11. Wayne - DiamondCS

    Wayne - DiamondCS Security Expert

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    spm,
    ProcessGuard gives the user the choice of whether or not to allow an execution/installation by design. Without ProcessGuard they don't really have a choice - programs will execute and drivers will install without their knowledge. When you put a music CD in your machine you dont expect any alarms from security programs, and if you put a normal (non-protected) music CD in your computer then PG won't blink, but when you put this CD in youre confronted with autorun.exe then a variety of other programs and the installation of drivers! This is very suspicious behaviour for a music CD, and most ProcessGuard users, especially those who've read the information in the helpfile or on the website, will be quite aware of the security implications of drivers. Even if a ProcessGuard user does click Permit to all the alerts from the protected CD then theyll still have a log of all those files courtesy of ProcessGuard. Sure we could try to 'dumb' ProcessGuard down so that it makes more choices on the users behalf, but that type of automation generally comes at the cost of security - its often easy to bypass automated security. An educated user is the best defense against rootkits, and ProcessGuard helps the user make those educated decisions. Please keep in mind that ProcessGuard is not recommended for novice users as the program is designed for use by more experienced users.
    Best regards,
    Wayne
     
  12. spm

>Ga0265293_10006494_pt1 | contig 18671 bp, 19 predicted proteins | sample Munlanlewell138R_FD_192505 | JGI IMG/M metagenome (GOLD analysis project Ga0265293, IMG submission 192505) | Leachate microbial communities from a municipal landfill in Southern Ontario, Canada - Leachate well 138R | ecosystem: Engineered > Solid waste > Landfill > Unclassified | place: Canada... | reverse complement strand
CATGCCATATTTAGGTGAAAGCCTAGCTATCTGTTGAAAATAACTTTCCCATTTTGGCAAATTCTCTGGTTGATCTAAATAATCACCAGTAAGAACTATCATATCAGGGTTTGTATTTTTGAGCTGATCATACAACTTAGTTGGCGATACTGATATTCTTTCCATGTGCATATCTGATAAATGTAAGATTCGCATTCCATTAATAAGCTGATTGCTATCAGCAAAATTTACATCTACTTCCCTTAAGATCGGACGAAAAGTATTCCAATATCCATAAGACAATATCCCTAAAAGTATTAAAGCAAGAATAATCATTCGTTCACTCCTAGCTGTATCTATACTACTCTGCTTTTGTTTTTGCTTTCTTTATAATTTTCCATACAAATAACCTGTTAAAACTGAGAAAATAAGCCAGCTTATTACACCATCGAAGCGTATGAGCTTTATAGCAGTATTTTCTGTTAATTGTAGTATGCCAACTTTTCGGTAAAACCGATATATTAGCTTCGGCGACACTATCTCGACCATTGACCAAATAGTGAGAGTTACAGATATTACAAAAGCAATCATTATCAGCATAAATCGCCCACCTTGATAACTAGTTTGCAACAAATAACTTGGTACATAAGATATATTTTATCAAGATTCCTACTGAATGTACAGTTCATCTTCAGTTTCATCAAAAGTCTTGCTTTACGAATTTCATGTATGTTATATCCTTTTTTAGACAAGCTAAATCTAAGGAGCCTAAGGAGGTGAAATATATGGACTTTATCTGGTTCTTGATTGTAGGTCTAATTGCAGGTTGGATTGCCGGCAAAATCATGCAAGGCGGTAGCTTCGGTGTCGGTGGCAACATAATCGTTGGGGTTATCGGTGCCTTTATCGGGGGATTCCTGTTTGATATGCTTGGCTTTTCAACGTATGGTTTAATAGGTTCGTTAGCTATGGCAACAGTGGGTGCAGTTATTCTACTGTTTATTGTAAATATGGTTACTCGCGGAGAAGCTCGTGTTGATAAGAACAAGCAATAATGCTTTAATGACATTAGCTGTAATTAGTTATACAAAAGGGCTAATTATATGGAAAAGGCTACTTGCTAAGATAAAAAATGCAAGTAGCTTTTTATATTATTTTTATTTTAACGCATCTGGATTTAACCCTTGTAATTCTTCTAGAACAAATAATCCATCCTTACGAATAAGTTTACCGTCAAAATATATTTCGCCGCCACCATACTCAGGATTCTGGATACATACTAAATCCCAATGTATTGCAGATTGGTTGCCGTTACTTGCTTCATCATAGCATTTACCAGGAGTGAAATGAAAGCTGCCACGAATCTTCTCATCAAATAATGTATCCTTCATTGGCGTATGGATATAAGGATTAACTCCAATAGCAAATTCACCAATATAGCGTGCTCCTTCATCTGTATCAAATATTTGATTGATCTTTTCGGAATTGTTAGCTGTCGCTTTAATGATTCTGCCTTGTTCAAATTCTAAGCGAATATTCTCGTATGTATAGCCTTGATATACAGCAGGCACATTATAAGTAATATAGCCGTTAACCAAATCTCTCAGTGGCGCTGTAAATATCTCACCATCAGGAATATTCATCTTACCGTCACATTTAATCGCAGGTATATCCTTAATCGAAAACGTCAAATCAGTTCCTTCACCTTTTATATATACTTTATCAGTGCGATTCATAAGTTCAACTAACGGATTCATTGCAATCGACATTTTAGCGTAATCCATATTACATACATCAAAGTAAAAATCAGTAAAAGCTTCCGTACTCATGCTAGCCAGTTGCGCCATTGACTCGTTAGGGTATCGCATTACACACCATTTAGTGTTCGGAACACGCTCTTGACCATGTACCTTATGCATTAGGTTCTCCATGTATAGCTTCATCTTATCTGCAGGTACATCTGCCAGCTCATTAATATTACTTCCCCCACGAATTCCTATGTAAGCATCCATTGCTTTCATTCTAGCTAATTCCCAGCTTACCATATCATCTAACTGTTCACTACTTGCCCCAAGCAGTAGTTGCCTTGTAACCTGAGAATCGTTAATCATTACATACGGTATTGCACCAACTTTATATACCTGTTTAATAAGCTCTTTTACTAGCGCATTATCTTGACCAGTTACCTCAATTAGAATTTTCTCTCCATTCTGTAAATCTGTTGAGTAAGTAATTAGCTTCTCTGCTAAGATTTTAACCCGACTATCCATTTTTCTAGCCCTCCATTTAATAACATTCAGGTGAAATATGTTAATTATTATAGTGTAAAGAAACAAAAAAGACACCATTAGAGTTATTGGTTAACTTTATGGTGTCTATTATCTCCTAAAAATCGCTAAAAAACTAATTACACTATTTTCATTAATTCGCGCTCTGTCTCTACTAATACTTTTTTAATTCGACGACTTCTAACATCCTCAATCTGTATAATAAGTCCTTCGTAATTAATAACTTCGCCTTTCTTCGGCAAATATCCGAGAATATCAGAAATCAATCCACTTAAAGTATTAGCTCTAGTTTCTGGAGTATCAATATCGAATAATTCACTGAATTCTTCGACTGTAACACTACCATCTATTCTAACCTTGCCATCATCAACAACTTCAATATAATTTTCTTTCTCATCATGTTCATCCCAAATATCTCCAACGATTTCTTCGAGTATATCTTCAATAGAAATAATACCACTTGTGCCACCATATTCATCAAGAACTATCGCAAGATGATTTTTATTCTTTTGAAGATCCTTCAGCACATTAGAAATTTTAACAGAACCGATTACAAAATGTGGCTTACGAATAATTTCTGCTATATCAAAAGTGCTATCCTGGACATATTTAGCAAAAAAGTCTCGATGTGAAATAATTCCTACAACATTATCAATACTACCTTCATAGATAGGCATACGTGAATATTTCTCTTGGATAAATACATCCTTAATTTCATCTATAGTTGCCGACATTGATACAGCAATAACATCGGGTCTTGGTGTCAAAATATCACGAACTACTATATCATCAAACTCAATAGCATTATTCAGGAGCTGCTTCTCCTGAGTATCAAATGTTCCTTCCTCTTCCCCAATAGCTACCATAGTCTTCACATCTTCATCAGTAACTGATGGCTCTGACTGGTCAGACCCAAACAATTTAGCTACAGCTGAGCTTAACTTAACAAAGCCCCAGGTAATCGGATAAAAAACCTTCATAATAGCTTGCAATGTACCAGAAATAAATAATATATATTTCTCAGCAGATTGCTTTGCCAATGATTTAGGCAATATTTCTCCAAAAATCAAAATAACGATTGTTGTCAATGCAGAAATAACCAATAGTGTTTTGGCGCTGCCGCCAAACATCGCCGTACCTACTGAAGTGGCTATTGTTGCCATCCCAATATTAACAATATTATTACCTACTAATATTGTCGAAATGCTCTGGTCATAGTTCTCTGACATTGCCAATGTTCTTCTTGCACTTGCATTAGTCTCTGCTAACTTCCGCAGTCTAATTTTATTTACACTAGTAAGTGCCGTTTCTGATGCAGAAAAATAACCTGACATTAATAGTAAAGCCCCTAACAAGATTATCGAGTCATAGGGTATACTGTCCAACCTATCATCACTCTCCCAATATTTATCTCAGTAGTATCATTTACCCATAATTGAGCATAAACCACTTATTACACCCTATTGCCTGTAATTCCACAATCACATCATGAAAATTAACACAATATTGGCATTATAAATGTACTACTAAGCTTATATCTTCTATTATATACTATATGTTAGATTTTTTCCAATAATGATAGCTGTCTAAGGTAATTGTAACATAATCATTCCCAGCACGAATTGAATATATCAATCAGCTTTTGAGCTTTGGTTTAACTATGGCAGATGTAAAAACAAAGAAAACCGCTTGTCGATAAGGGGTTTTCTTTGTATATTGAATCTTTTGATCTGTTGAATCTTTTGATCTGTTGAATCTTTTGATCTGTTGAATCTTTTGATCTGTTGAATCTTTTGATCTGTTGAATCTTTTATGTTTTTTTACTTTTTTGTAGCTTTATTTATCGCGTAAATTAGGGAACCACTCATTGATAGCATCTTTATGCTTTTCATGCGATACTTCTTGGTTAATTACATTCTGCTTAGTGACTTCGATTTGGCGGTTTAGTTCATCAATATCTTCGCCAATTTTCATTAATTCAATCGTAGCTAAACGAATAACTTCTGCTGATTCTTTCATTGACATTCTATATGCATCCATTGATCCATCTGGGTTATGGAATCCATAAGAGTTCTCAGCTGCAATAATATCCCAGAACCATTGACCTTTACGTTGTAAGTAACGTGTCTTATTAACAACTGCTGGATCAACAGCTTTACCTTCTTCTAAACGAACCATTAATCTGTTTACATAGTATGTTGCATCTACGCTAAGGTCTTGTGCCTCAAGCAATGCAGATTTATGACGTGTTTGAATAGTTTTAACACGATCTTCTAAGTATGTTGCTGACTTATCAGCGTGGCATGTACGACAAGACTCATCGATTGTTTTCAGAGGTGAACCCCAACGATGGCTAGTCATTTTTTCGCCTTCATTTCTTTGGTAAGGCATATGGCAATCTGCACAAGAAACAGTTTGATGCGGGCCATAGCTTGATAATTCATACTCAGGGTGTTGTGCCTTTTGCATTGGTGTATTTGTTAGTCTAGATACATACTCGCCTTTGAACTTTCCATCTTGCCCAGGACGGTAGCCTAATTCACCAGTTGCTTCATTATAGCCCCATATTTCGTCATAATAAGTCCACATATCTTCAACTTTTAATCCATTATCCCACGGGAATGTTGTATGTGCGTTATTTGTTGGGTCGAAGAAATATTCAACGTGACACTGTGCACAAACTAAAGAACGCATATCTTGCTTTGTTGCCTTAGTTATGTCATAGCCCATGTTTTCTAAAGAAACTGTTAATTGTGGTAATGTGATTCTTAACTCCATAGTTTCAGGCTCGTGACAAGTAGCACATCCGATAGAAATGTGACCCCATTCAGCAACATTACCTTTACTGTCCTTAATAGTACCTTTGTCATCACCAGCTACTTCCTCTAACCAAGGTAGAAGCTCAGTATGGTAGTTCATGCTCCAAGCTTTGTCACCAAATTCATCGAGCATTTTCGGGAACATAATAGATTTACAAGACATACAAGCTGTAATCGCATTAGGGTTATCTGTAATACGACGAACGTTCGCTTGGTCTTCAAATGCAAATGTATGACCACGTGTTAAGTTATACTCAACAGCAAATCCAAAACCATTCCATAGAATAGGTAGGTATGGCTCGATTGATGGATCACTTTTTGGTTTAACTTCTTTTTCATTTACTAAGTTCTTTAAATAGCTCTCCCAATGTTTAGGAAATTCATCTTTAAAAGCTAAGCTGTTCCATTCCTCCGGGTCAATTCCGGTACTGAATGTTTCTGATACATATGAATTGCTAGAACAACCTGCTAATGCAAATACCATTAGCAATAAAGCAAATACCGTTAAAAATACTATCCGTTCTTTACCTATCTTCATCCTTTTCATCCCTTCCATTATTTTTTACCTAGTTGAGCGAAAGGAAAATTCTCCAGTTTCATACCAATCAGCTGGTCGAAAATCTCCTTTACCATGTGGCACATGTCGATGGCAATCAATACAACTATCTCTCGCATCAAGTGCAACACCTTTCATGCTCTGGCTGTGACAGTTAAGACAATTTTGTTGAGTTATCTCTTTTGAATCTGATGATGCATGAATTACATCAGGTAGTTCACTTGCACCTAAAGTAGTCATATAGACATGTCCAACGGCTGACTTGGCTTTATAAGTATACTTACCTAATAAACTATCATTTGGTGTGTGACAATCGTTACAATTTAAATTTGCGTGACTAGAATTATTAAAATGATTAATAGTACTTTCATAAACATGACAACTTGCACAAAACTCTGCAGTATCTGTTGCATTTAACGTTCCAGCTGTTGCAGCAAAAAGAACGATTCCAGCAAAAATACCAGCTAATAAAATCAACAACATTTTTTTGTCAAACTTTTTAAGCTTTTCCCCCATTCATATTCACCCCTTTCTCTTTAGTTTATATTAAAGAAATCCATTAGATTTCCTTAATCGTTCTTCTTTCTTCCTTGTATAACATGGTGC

spm Registered Member

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    Good for you, but this would not be typical behaviour. DRM technology uses all sorts of techniques - there will be many more new ones to come - and installing a driver (or any other executable for that matter) is not/will not be unusual. If you accept that music CDs you want to play may be copy-protected - and that's what most people do, clearly - then you will want to install it. The same applies to CD-based games, most of which use a form of DRM or copy-protection.

    If you don't know that the (DRM) software is dangerous, you're not in a position to decide. What PG effectively does is to say to the user - "Hey, do you know you are trying to install software?" Tge user thinks - "Well, yes, I am. So don't bug me."

    What Sony did was a form of 'social engineering' - a term with mostly negative connotations applied to the phenomenon of phishing. What is needeed, if you like, is a positive form of 'social engineering' to be implemented in security products that works to protect and guide the user.
     
  13. spm

    spm Registered Member

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    Wayne, by your admission, then, PG is and will always remain the preserve of the geek clique. If only those people who know better will be able to make use of PG, then fine. At least you're realistic about your market.

    I work with customers every day who need better guidance on what is safe to install and what is not. Some are knowledgeable about the architecture of Windows, and the role of each of its components, but the great majority are not (anyway, why should they be?). These people will have no use for PG or similar.